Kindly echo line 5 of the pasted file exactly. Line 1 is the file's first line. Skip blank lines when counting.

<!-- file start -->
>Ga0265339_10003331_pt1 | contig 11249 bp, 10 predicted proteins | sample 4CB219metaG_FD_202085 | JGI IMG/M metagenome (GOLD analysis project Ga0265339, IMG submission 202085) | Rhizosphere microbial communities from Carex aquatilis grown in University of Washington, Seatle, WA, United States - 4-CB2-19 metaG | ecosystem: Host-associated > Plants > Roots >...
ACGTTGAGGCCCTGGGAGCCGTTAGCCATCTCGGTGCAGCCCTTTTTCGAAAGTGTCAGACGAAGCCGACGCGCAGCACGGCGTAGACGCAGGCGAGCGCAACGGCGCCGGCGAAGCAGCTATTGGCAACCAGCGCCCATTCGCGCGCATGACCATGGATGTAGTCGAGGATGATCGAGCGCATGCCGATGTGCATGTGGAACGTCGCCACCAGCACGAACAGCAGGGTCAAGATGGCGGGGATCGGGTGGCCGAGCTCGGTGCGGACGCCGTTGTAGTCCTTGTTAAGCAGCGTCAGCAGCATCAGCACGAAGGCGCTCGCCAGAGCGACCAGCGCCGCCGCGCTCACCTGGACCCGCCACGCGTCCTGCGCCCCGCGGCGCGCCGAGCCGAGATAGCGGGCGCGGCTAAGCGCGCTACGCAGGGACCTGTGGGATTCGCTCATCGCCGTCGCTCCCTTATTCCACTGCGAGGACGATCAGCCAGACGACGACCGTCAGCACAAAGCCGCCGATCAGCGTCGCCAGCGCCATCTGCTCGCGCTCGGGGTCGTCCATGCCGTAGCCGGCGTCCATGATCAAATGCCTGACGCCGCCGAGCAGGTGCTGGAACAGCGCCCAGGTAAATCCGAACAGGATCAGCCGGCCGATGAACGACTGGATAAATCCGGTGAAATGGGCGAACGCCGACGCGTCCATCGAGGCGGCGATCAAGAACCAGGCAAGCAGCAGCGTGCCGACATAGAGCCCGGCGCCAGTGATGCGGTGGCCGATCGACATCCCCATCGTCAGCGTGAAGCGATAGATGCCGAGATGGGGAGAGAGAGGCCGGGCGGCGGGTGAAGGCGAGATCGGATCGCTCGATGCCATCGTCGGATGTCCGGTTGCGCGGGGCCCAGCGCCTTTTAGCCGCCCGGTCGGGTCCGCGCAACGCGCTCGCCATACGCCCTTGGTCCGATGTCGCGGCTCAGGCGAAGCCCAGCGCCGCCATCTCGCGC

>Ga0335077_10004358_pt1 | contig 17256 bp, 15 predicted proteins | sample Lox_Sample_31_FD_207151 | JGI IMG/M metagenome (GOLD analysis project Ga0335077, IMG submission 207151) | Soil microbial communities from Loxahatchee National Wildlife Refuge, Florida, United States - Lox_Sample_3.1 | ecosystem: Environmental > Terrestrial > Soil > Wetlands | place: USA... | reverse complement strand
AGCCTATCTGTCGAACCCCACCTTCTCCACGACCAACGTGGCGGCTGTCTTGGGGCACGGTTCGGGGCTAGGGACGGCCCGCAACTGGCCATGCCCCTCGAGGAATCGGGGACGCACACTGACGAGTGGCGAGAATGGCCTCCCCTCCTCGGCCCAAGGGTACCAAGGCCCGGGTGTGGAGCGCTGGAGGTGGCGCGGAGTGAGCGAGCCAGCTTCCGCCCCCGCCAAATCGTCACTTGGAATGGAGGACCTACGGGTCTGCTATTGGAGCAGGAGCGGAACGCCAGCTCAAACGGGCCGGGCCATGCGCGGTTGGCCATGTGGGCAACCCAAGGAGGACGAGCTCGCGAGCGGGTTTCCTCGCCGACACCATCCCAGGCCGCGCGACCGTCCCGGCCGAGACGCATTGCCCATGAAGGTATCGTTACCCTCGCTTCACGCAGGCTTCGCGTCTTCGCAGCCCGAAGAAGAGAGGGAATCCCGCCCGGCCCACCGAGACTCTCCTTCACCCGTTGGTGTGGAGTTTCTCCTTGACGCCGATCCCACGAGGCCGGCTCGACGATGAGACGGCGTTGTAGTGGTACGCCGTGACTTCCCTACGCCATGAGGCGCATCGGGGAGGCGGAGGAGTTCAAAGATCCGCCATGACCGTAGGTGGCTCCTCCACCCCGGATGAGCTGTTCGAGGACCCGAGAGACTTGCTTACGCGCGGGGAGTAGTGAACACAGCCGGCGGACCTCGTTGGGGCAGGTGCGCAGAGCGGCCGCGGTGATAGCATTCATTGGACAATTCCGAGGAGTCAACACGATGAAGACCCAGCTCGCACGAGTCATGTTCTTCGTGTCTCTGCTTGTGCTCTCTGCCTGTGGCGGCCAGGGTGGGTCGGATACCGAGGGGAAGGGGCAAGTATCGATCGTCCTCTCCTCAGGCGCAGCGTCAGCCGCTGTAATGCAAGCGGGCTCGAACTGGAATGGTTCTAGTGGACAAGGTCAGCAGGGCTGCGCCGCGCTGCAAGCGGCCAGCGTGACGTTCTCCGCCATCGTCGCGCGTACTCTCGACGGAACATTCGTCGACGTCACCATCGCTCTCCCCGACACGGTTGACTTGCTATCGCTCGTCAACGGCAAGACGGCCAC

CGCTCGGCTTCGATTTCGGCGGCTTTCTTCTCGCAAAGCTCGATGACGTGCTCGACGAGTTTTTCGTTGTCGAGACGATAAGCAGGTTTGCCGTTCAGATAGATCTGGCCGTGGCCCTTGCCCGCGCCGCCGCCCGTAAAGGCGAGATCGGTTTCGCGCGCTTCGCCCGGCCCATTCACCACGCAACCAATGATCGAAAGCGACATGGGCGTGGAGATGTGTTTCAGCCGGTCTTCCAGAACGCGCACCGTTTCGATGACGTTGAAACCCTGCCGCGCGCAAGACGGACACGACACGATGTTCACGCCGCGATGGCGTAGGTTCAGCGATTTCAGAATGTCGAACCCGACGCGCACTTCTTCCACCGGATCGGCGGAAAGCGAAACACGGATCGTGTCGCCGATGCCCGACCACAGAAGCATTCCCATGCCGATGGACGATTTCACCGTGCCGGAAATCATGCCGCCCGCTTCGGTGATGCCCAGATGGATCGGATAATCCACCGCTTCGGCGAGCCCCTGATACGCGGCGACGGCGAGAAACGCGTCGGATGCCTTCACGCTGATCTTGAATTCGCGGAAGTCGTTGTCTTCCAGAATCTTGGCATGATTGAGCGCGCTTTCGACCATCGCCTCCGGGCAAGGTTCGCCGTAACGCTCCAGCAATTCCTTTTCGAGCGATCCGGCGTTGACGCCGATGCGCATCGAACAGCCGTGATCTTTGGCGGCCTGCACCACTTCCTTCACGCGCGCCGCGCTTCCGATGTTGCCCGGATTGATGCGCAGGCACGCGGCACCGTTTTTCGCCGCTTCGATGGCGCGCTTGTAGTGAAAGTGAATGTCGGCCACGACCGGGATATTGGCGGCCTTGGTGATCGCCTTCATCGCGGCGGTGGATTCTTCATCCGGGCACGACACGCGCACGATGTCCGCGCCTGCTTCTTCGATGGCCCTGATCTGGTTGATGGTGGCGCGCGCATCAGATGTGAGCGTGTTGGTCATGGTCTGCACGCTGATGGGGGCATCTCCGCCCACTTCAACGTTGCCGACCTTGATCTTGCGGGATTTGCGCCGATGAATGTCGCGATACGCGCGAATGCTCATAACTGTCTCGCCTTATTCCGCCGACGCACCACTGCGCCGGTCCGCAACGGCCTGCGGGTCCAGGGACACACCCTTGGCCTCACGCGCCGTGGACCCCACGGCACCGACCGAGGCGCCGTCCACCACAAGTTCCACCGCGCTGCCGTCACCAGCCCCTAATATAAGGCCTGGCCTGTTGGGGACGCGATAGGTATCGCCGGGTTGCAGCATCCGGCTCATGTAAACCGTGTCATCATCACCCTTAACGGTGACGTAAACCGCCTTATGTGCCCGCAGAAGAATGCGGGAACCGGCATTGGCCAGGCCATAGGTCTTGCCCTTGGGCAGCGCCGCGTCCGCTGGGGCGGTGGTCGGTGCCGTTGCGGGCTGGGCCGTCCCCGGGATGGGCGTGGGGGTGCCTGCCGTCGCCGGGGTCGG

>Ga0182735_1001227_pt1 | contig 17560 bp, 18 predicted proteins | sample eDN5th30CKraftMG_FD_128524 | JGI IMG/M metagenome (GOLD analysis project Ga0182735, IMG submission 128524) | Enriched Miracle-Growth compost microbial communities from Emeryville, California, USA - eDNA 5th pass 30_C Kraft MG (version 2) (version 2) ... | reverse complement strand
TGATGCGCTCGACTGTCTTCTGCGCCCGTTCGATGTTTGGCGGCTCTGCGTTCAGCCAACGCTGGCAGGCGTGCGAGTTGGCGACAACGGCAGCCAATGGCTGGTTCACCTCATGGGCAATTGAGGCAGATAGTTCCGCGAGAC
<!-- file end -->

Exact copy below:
CGCTCGGCTTCGATTTCGGCGGCTTTCTTCTCGCAAAGCTCGATGACGTGCTCGACGAGTTTTTCGTTGTCGAGACGATAAGCAGGTTTGCCGTTCAGATAGATCTGGCCGTGGCCCTTGCCCGCGCCGCCGCCCGTAAAGGCGAGATCGGTTTCGCGCGCTTCGCCCGGCCCATTCACCACGCAACCAATGATCGAAAGCGACATGGGCGTGGAGATGTGTTTCAGCCGGTCTTCCAGAACGCGCACCGTTTCGATGACGTTGAAACCCTGCCGCGCGCAAGACGGACACGACACGATGTTCACGCCGCGATGGCGTAGGTTCAGCGATTTCAGAATGTCGAACCCGACGCGCACTTCTTCCACCGGATCGGCGGAAAGCGAAACACGGATCGTGTCGCCGATGCCCGACCACAGAAGCATTCCCATGCCGATGGACGATTTCACCGTGCCGGAAATCATGCCGCCCGCTTCGGTGATGCCCAGATGGATCGGATAATCCACCGCTTCGGCGAGCCCCTGATACGCGGCGACGGCGAGAAACGCGTCGGATGCCTTCACGCTGATCTTGAATTCGCGGAAGTCGTTGTCTTCCAGAATCTTGGCATGATTGAGCGCGCTTTCGACCATCGCCTCCGGGCAAGGTTCGCCGTAACGCTCCAGCAATTCCTTTTCGAGCGATCCGGCGTTGACGCCGATGCGCATCGAACAGCCGTGATCTTTGGCGGCCTGCACCACTTCCTTCACGCGCGCCGCGCTTCCGATGTTGCCCGGATTGATGCGCAGGCACGCGGCACCGTTTTTCGCCGCTTCGATGGCGCGCTTGTAGTGAAAGTGAATGTCGGCCACGACCGGGATATTGGCGGCCTTGGTGATCGCCTTCATCGCGGCGGTGGATTCTTCATCCGGGCACGACACGCGCACGATGTCCGCGCCTGCTTCTTCGATGGCCCTGATCTGGTTGATGGTGGCGCGCGCATCAGATGTGAGCGTGTTGGTCATGGTCTGCACGCTGATGGGGGCATCTCCGCCCACTTCAACGTTGCCGACCTTGATCTTGCGGGATTTGCGCCGATGAATGTCGCGATACGCGCGAATGCTCATAACTGTCTCGCCTTATTCCGCCGACGCACCACTGCGCCGGTCCGCAACGGCCTGCGGGTCCAGGGACACACCCTTGGCCTCACGCGCCGTGGACCCCACGGCACCGACCGAGGCGCCGTCCACCACAAGTTCCACCGCGCTGCCGTCACCAGCCCCTAATATAAGGCCTGGCCTGTTGGGGACGCGATAGGTATCGCCGGGTTGCAGCATCCGGCTCATGTAAACCGTGTCATCATCACCCTTAACGGTGACGTAAACCGCCTTATGTGCCCGCAGAAGAATGCGGGAACCGGCATTGGCCAGGCCATAGGTCTTGCCCTTGGGCAGCGCCGCGTCCGCTGGGGCGGTGGTCGGTGCCGTTGCGGGCTGGGCCGTCCCCGGGATGGGCGTGGGGGTGCCTGCCGTCGCCGGGGTCGG